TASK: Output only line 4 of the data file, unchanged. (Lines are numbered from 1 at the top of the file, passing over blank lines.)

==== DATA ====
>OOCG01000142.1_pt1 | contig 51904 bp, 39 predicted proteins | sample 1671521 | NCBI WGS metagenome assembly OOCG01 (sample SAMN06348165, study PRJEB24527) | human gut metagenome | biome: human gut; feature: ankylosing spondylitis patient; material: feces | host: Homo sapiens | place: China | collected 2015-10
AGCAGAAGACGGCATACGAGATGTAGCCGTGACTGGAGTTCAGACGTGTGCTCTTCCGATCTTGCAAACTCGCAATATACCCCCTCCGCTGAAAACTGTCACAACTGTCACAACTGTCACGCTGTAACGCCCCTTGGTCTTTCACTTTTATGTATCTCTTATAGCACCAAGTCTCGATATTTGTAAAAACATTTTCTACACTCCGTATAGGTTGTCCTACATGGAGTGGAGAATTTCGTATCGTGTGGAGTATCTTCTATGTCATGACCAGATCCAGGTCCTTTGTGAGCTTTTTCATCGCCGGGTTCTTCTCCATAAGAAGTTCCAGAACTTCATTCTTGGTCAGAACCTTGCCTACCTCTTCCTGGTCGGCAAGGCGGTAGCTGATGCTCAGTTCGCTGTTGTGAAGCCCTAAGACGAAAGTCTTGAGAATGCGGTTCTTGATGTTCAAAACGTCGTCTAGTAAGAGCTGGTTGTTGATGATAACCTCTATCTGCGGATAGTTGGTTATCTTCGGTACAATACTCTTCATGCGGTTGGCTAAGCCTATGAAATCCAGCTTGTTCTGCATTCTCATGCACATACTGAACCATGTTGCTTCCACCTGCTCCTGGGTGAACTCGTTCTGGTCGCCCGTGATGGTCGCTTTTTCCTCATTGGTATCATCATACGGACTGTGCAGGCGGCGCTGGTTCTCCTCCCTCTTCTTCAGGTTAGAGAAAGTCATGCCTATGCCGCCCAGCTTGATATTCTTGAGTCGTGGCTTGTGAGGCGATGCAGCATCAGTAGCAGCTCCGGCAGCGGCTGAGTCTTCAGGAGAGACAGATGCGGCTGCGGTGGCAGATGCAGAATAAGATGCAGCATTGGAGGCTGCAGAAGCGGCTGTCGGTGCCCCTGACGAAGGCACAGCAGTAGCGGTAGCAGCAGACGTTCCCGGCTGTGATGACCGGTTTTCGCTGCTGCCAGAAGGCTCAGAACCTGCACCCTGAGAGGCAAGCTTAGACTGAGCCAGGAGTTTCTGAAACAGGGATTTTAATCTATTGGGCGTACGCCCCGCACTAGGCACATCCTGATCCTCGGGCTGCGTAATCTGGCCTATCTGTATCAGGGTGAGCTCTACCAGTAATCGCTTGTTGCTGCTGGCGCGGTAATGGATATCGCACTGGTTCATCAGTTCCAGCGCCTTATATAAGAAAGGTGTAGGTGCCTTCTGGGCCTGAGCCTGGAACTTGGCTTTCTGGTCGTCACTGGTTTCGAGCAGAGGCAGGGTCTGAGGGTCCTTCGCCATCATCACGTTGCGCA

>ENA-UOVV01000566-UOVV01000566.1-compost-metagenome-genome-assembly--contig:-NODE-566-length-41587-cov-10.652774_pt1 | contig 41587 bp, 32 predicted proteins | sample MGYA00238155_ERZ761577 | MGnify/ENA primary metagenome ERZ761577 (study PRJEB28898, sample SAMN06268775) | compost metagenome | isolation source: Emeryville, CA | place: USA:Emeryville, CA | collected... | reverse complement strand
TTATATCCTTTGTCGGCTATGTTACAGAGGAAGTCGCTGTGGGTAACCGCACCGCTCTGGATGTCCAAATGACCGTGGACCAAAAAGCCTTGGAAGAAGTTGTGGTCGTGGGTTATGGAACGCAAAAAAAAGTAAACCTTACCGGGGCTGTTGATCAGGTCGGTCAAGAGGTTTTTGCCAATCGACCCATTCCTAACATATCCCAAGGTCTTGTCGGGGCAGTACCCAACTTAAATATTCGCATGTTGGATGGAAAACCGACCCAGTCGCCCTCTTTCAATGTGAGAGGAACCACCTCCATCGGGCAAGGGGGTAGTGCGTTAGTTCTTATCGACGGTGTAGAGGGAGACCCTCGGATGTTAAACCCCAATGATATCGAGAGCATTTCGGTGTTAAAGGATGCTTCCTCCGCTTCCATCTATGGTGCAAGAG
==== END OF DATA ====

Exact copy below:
TTATATCCTTTGTCGGCTATGTTACAGAGGAAGTCGCTGTGGGTAACCGCACCGCTCTGGATGTCCAAATGACCGTGGACCAAAAAGCCTTGGAAGAAGTTGTGGTCGTGGGTTATGGAACGCAAAAAAAAGTAAACCTTACCGGGGCTGTTGATCAGGTCGGTCAAGAGGTTTTTGCCAATCGACCCATTCCTAACATATCCCAAGGTCTTGTCGGGGCAGTACCCAACTTAAATATTCGCATGTTGGATGGAAAACCGACCCAGTCGCCCTCTTTCAATGTGAGAGGAACCACCTCCATCGGGCAAGGGGGTAGTGCGTTAGTTCTTATCGACGGTGTAGAGGGAGACCCTCGGATGTTAAACCCCAATGATATCGAGAGCATTTCGGTGTTAAAGGATGCTTCCTCCGCTTCCATCTATGGTGCAAGAG